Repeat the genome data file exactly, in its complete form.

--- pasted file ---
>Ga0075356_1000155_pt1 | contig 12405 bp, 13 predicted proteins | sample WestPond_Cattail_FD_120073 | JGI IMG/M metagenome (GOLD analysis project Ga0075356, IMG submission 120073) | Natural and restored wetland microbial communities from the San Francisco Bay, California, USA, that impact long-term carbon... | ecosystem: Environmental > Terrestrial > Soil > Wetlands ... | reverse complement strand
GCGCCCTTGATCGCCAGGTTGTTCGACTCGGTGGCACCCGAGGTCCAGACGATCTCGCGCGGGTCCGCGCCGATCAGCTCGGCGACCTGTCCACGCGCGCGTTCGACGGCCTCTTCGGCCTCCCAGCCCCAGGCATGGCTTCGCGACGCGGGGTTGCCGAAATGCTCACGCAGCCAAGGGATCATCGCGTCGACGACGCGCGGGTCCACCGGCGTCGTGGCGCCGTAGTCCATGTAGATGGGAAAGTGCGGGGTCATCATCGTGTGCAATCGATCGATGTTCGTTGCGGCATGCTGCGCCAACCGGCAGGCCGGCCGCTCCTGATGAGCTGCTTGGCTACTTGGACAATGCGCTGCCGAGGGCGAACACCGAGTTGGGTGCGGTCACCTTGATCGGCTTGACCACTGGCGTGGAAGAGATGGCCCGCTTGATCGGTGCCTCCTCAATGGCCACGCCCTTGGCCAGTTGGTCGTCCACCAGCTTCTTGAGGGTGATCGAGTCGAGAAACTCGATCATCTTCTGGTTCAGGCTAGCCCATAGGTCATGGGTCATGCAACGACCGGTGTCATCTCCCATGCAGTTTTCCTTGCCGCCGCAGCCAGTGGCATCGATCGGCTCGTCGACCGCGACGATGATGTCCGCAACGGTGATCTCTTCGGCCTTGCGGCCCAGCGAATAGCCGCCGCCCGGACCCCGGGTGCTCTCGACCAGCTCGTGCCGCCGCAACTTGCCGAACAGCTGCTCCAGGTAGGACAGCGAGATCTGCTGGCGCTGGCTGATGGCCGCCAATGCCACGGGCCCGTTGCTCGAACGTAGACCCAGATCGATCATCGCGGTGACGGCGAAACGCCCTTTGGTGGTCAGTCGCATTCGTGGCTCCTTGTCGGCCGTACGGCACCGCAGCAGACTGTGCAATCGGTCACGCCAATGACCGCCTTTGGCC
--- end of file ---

>Ga0075356_1000155_pt1 | contig 12405 bp, 13 predicted proteins | sample WestPond_Cattail_FD_120073 | JGI IMG/M metagenome (GOLD analysis project Ga0075356, IMG submission 120073) | Natural and restored wetland microbial communities from the San Francisco Bay, California, USA, that impact long-term carbon... | ecosystem: Environmental > Terrestrial > Soil > Wetlands ... | reverse complement strand
GCGCCCTTGATCGCCAGGTTGTTCGACTCGGTGGCACCCGAGGTCCAGACGATCTCGCGCGGGTCCGCGCCGATCAGCTCGGCGACCTGTCCACGCGCGCGTTCGACGGCCTCTTCGGCCTCCCAGCCCCAGGCATGGCTTCGCGACGCGGGGTTGCCGAAATGCTCACGCAGCCAAGGGATCATCGCGTCGACGACGCGCGGGTCCACCGGCGTCGTGGCGCCGTAGTCCATGTAGATGGGAAAGTGCGGGGTCATCATCGTGTGCAATCGATCGATGTTCGTTGCGGCATGCTGCGCCAACCGGCAGGCCGGCCGCTCCTGATGAGCTGCTTGGCTACTTGGACAATGCGCTGCCGAGGGCGAACACCGAGTTGGGTGCGGTCACCTTGATCGGCTTGACCACTGGCGTGGAAGAGATGGCCCGCTTGATCGGTGCCTCCTCAATGGCCACGCCCTTGGCCAGTTGGTCGTCCACCAGCTTCTTGAGGGTGATCGAGTCGAGAAACTCGATCATCTTCTGGTTCAGGCTAGCCCATAGGTCATGGGTCATGCAACGACCGGTGTCATCTCCCATGCAGTTTTCCTTGCCGCCGCAGCCAGTGGCATCGATCGGCTCGTCGACCGCGACGATGATGTCCGCAACGGTGATCTCTTCGGCCTTGCGGCCCAGCGAATAGCCGCCGCCCGGACCCCGGGTGCTCTCGACCAGCTCGTGCCGCCGCAACTTGCCGAACAGCTGCTCCAGGTAGGACAGCGAGATCTGCTGGCGCTGGCTGATGGCCGCCAATGCCACGGGCCCGTTGCTCGAACGTAGACCCAGATCGATCATCGCGGTGACGGCGAAACGCCCTTTGGTGGTCAGTCGCATTCGTGGCTCCTTGTCGGCCGTACGGCACCGCAGCAGACTGTGCAATCGGTCACGCCAATGACCGCCTTTGGCC